INVENTOR, ENGINEER AND entrepreneur Elon Musk is a busy man – but he spared a few minutes to give Taoiseach Enda Kenny advice on how to move forward Ireland’s digital economy.
Musk, who is now CEO and CTO of SpaceX and CEO of Tesla Motors, was a late addition to the Web Summit line-up in Dublin. He sat on a panel today, chaired by Storyful’s Mark Little, which included Taoiseach Enda Kenny and Musk’s friend and co-founder of Sherpa Global, an investor fund and mentorship structure for start-ups, Shervin Pishevar.
When asked by Little if he had advice for Enda Kenny to drive forward Ireland as a leader in digital industry, Musk broke it down into three top tips:
1. Talent: “The most important thing in creating companies is you need a concentration of talent. It’s like creating a world sports team or something, you really want to focus your talent on a particular area.”
2. Support for start-ups: “Make sure that from a regulatory standpoint – regulations in taxation and government support – that it’s there for start-up companies, and that it goes from start-up all the way through to the medium phase of the company. Because where most companies tend to not make it is not so much at that very beginning stage, but it’s at that intermediate stage.”
“When a new company if formed you are going up against established companies with credibility and it’s incredibly important that companies are nourished through that stage. It’s like a sapling growing in a giant redwood forest. You have these huge companies, if you don’t give them a little bit of sunlight and nutrition, it’s game over.”
3. Develop more engineers: “For technology companies, you need engineers. To the degree that that can be encouraged of that course of study at Irish universities. I think that would be really powerful.
Like, maybe engineering could be tuition-free or something like that. But then tie it to they’ve got to stay in Ireland – they can’t just bail. It’s like, free engineering tuition but you’ve got to hang out and create your company here. I think that kind of thing would be effective in creating technology companies.”
The Taoiseach managed to make the hard sell to Musk on jobs in a different sector, however, encouraging Musk to bring part of his Tesla electric car-building project to Ireland.
The panel had arrived at the side of the main stage in one of Musk’s new Tesla cars, which – as this Twitter user pointed out – had an air of retro about it:
Kenny told Musk that Henry Ford had chosen Cork as the centre of production for his cars 100 years ago. “So if you’re looking for a good base, we’ll give you an opportunity… We’ll give you a fair hearing and our workers will not let you down, I promise you that.”
Later, he returned to the topic, when Little said a suggestion had been made via Twitter that Musk might bring Space X to Shannon. Kenny said: “This man, either of you (indicating Pishevar), are welcome here anytime.
Elon, we’re a different kind of people. The personality of our people has been known around the world for centuries. We’re open, pragmatic, work very hard, we’re not afraid of that. The young talent we have in this country, really, the essence of which has been here all week speaks for itself about their imaginative capacity to change the world for the future.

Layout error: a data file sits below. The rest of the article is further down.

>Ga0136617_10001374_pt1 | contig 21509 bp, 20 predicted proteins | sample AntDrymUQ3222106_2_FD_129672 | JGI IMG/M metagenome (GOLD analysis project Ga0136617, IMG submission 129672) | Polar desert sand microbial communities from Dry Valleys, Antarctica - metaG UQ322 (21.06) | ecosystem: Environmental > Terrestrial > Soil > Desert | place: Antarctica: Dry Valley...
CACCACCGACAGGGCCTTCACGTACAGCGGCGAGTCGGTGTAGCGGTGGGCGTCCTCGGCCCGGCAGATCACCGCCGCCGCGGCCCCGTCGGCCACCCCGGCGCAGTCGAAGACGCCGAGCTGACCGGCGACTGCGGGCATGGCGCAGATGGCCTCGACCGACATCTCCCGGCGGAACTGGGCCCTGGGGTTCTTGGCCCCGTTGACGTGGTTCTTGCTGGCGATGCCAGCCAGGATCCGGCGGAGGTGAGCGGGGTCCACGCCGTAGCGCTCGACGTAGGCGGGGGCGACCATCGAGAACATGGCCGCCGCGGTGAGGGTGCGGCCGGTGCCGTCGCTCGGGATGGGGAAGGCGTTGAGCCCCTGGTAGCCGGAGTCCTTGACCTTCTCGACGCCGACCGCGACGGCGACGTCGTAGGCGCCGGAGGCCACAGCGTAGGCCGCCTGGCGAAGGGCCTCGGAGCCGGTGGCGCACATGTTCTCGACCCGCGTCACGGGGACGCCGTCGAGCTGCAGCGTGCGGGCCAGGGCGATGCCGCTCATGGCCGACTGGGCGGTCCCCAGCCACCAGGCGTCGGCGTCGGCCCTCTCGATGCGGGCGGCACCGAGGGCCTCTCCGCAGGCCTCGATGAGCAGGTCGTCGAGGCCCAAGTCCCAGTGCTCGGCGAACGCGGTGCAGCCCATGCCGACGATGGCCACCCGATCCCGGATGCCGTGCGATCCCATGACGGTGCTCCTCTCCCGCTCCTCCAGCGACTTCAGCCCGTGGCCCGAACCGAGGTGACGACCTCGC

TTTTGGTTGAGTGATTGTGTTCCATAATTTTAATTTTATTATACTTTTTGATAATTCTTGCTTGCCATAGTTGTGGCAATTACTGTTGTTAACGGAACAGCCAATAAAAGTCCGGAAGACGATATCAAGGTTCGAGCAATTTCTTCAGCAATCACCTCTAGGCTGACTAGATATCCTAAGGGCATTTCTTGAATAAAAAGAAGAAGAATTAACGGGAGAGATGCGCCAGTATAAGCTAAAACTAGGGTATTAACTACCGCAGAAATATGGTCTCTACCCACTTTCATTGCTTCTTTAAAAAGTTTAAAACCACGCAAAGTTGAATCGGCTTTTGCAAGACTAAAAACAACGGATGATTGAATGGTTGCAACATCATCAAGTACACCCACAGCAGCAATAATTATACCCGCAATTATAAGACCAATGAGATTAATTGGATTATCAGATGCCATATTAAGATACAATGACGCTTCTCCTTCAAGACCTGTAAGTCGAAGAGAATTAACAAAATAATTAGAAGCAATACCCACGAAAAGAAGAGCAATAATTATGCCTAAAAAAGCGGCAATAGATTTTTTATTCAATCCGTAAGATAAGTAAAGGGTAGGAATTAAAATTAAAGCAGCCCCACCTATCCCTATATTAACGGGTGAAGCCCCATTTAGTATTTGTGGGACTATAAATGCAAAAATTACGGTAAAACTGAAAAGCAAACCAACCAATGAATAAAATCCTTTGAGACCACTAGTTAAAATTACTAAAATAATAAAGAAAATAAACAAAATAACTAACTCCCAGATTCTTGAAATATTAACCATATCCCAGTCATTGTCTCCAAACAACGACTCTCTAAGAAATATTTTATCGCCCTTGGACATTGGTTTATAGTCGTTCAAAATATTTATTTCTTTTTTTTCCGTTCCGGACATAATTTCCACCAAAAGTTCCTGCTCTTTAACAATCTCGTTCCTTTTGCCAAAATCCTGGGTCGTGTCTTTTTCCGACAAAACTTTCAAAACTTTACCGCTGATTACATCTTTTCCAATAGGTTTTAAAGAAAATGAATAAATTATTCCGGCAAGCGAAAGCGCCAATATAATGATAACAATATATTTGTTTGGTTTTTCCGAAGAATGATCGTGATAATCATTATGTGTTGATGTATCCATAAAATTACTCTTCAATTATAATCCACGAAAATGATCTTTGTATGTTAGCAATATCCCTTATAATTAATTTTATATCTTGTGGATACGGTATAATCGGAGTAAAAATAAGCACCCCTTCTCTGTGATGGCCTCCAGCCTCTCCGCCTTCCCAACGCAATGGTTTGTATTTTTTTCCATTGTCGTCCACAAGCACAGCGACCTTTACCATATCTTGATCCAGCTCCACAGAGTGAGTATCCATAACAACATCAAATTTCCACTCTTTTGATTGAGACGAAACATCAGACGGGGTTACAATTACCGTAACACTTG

Whether Musk takes the carrot or not, he spoke of his fondness for Ireland, having visited here as a 7-year-old. Shervin Pishevar said that he had the idea for Sherpa while standing on the Cliffs of Moher, on a previous trip to Ireland for an earlier Web Summit. “Ireland has actually changed my life,” he said.
Musk’s achievements, however, were centre stage as he spoke of his desire with his SpaceX rocket and spacecraft engineering to see humanity eventually make a self-sustaining base on Mars.
The Taoiseach mentioned as an aside: “If you’re going to send that spacecraft off to Mars, I’ve a few people I could put on it for you as well.” He didn’t elaborate on who exactly he might put in the rocket.
Musk spoke about the need to try, try and try again – the first three launches of the rocket at SpaceX didn’t work and it was only in late 2008 that the fourth did work.
“That was our last chance. (If it didn’t work) game over,” he said. “When it succeeded, I didn’t feel elation, I felt stress relief.”
Musk showed similar tenacity when trying to raise money to engineer the electric car into a form that would be acceptable to consumers and really work – he said he was just days away from bankruptcy before managing to scrape together enough money from existing investors and even his friends.
Kenny said: “The lessons we can learn from this weekend are that we have to have a culture of not being afraid that something will fail.” Musk said there is a “fear of failure” in Silicon Valley but Pishevar (pictured above) agreed with the Taoiseach saying, “Fear is finite, hope is infinite. We are afraid of failure but we’re not afraid of trying.”
On convincing the US to embrace the electric car, Musk said: “It was tricky at first. We are going against the pre-conception of what the electric car was which was literally a golf cart.”
A right-hand drive version of the car is due to go on sale in late March or early April.
“That car would sell very well in Ireland,” concluded Kenny.